The truth is elected local school boards play the most critical role in ensuring parental rights and provide remedies to address grievances.  Many, if not all the “parental rightsMark Ronchetti wants to guarantee to parents already exist, either by existing state law or school board policies.  Parents can decide to send their children to public schools, charter schools, private schools or for that manner do home schooling.

A Governor Mark Ronchetti no doubt will take issue with “critical race” theory, evolution being taught in schools and will want school prayer.  It’s now painfully obvious that Governor Rochetti will want to be involved not only with what is taught in New Mexico classrooms but also what goes on in the privacy of a Doctor’s offices with their  woman patients and their reproductive rights given his position when it comes to abortion and a woman’s right to choose.

When Ronchetti says “Parents should know—at various points throughout the school year—whether their child is learning at grade level, and if not, what options and interventions are available to get them back on track” he ostensibly does not know that “parent teacher” conferences are a staple for younger students.  When it comes to mid school and high school students, parents always have the option to ask for conferences with school assigned counselors. As far as parents understanding at all times where their children stand academically” that is the purpose and function of quarterly report cards of students.


“Some students will choose college after graduating high school while others will enter the workforce. For students who will enter careers after high school, we can do a much better job ensuring they have the tools to be successful.”  Ronchetti’s plan is to include helping students earn work certifications while still in high school, so they can be as employable as possible, as quickly as possible.  Students who complete their high school course requirements by the end of the 11th grade would receive a scholarship to spend their entire senior year in an apprenticeship, internship, or career-focused postsecondary education.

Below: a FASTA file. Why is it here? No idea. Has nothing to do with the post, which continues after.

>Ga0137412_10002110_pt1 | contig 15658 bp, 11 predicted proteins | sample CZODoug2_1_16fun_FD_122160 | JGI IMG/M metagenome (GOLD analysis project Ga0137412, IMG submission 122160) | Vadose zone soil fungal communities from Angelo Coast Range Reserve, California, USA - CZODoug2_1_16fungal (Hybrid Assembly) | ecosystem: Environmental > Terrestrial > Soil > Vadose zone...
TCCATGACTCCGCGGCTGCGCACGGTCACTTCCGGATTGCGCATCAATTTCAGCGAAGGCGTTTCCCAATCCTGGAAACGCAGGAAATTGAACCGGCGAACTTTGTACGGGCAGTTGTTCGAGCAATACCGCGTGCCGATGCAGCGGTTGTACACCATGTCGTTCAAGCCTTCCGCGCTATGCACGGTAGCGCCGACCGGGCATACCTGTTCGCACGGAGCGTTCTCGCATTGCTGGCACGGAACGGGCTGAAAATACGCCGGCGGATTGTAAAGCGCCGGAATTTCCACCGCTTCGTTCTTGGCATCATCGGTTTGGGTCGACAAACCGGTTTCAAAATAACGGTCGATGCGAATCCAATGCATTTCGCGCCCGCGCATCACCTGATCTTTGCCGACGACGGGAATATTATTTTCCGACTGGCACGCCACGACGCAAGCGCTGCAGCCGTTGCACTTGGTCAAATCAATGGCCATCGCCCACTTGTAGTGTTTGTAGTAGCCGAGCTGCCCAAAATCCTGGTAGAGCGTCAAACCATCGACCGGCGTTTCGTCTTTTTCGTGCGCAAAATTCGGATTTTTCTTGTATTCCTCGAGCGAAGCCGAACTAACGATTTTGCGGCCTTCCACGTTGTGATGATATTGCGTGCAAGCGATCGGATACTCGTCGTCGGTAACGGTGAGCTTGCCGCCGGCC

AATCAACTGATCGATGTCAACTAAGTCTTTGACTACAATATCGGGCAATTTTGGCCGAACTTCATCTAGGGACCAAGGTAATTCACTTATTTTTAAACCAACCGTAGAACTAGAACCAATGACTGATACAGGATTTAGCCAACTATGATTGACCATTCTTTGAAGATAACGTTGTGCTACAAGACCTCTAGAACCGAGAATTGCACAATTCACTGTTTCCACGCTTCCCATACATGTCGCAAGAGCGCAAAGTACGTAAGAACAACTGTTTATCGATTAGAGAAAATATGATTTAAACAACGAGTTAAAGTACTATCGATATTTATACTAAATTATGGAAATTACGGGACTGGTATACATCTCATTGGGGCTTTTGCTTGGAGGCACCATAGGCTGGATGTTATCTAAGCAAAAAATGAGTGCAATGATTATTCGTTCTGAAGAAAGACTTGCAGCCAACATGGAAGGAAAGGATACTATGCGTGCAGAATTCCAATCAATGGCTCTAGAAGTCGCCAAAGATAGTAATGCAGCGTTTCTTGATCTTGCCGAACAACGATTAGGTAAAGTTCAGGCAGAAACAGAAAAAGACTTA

The Ronchetti education plan would expand trade and vocational schools, and better align our high school and community college course offerings with the workforce shortage areas and industry growth target areas in New Mexico.  Ronchetti wants to allow those who are not traditional licensed teachers such as electricians, nurses, computer programmers, entrepreneurs, and others who have knowledge to share to teach in middle and high school classrooms.  This would help alleviate teacher recruitment challenges.  New Mexico’s education system should make it easier for students to “learn outside of a classroom’s walls—on job-sites, in hospitals, and “in the field” instead.”


Ronchetti’s plan is to include helping students earn work certifications while still in high school. It’s a plan that already exists in many school systems in the state. CNM community college is already known for course offerings within workforce shortage areas and industry growth target areas in New Mexico. Examples include the nursing program, the film industry and law enforcement certifications.  Ronchetti’s plan to allow those who are not traditional licensed teachers such as electricians, nurses, computer programmers, entrepreneurs to teach will require a major overhaul of state public education licensing laws.


The public schools are failing to educate because of lack of leadership.  Great school leaders can turn around poor-performing schools, by elevating expectations, improving hiring practices, building a “can do” culture, better developing and supporting teachers, and implementing best practices designed to understand each child’s academic needs and help them grow.  Under the Rochetti education plan:

  1. A. Chronically low-performing schools would undergo leadership changes.
  2. The State’s very best principals would earn six-figure salaries and be given more autonomy in how they lead their school.
  3. Schools led by great principals would take on assistant principals who would train for a year or two under their leadership, then be deployed to lead schools of their own.
  4. Successful school leaders would be paired with principals in need of help, and they would engage in an active mentoring relationship.
  5. The highest-performing teachers in each school district would be encouraged and funded to enter principal development training.